Interview with Francis J Partel, Jr

When did you first start writing?
I began writing in 2006, and I was inspired by the Iraq War which I thought was very wrong-headed and wrote so at the time. This manifested itself in my first work, "A Wound in the Mind" -- a work of historical fiction built around the emerging understanding by military psychologists in the late 1960s of what has become known as Post Traumatic Stress Disorder. I followed this with the action-thriller, "The Chess Players," a Cold War anti-submarine story which asked, "Given the vast distribution of tactical nuclear weapons on both sides, how was it that we avoided nuclear holocaust?" Today Navy Log Books is publishing "Down in Laos," another action thriller, about a ship, an air wing, and a pilot who is shot down and becomes a prisoner of the brutal Pathet Lao. Beneath the surface, legitimate questions can be raised about the moral healthiness of various civilizations.
What's the story behind your latest book?
My genre is "journalistic fiction," so I began with the actual track of USS Ticonderoga, Attack Carrier 14, during the period in 1968 when USS Pueblo was seized by the North Koreans, the Battle of Khe Sanh and the Tet Offensive took place. There are three key characters. A former Korean War, Marine Officer who returns as a Navy chaplain. LTJG Cannon, a ship's company officer, and a pilot, LT Ti Campbell, USN, son of American missionaries who was raised in Korea during that war. He is shot down while executing a night attack under flares as part of formerly top secret Operation Igloo White and parachutes into Laos where he becomes a POW. His story begins what is a modern parallel with the biblical Book of Job.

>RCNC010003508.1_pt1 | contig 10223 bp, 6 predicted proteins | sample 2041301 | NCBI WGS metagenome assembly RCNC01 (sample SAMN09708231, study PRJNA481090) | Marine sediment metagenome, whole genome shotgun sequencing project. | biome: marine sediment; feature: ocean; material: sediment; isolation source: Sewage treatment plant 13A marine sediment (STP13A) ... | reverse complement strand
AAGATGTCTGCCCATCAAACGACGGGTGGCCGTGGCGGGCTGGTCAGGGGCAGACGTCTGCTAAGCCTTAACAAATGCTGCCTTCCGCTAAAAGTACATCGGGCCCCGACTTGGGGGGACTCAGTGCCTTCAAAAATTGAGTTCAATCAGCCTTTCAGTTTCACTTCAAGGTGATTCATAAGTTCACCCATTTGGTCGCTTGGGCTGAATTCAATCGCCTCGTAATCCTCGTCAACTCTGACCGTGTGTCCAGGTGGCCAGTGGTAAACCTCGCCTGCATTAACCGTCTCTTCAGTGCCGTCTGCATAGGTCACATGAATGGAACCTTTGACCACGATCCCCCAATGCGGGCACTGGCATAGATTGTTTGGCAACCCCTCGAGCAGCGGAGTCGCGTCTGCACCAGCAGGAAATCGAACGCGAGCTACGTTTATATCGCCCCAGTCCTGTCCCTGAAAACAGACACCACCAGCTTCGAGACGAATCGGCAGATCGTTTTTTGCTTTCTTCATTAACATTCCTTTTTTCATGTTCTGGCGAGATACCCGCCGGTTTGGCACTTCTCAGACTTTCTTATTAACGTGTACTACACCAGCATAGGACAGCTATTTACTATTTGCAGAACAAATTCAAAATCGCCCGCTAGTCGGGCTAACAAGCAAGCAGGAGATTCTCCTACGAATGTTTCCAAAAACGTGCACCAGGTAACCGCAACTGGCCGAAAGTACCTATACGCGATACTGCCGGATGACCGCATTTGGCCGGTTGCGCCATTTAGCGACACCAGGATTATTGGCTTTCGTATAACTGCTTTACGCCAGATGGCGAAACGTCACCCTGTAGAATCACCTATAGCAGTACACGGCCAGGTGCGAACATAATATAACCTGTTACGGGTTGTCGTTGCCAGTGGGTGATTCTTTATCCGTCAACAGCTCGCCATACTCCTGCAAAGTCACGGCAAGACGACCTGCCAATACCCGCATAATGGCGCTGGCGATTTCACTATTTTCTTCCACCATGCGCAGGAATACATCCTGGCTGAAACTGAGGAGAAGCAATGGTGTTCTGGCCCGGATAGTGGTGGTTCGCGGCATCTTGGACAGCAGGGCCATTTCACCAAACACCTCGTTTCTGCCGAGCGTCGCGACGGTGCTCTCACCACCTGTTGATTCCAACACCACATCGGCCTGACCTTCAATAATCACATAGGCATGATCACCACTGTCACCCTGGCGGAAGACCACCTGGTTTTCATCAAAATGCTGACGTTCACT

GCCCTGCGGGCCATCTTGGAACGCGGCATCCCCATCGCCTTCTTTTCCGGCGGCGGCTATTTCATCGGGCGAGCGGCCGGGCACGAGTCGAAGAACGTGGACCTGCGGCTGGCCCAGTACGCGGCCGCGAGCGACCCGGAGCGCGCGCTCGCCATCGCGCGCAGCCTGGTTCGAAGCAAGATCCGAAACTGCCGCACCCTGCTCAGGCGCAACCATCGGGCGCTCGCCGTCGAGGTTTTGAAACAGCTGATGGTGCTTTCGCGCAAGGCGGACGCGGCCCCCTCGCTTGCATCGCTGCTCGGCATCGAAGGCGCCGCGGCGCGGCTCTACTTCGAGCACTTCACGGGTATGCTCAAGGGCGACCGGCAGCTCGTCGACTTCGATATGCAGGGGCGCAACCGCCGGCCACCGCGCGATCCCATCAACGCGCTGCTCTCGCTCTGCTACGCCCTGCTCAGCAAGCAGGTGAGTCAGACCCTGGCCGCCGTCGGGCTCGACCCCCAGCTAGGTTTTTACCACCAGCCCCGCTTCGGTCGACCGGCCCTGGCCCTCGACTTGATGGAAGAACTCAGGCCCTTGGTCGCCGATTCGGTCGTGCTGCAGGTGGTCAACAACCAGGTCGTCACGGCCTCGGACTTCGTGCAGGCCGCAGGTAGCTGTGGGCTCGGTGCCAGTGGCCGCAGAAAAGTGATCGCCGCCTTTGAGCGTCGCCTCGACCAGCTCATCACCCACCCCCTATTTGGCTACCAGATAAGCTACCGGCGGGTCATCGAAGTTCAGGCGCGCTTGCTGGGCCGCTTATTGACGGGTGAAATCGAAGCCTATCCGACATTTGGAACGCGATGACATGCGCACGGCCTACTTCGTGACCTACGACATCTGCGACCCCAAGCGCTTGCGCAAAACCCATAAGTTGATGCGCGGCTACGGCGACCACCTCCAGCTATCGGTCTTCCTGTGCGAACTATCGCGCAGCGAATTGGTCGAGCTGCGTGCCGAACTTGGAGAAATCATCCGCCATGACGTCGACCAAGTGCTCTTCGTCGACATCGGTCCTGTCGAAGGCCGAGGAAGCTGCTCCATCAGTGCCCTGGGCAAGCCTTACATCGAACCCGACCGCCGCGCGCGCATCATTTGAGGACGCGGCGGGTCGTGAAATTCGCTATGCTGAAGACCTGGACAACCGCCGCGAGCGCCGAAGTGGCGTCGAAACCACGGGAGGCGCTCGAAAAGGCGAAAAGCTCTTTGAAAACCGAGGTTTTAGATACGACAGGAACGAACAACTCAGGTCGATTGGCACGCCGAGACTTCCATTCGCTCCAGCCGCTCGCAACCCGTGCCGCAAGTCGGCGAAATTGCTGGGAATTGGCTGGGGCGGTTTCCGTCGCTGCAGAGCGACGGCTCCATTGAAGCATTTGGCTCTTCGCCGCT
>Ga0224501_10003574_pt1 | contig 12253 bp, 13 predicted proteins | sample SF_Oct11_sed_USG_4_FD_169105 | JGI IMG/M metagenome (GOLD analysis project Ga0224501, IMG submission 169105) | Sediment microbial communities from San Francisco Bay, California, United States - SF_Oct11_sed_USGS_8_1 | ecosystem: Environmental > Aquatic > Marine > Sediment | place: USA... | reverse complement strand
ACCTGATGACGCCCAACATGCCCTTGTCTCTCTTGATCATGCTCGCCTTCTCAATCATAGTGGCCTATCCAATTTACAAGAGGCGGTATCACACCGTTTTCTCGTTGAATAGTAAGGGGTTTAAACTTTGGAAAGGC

What motivated you to become an indie author?
In part because I always had a yearning to write, and because I think I have worthwhile observations, ideas, thoughts, and stories to share.
How has Smashwords contributed to your success?
Well, I hope it exposes my work broadly so that my books find their audience.
What is the greatest joy of writing for you?
Writing a fascinating piece of dialogue, telling a great story, advancing something that makes my reader smarter about the world, and hearing from someone who says, "I really liked your book."
What do your fans mean to you?
Every writer needs recognition, and their support motivates me to continue down this lonely path of being a writer and to give them something even better to read in the future.
What are you working on next?
Perhaps a piece of non-fiction or a screenplay.
Who are your favorite authors?
Homer, Sophocles, Shakespeare, Patrick O'Brian, Walter Isaacson, Hemingway, Henry James, Fitzgerald, Conrad, Faulkner, and Stephen Ambrose, and the poets Marvel, Donne, Frost, TS Eliot, and Yeats. I want to acknowledge the influence of Lionel Trilling who once said in class that the moral issue of the 20th century was the issue of making distinctions. That is probably universally true for all time. I think that thought, plus Aristotle's assertion that the unexamined life is not worth living, have driven me to search for the genuine, the authentic, the truth in what I read and write.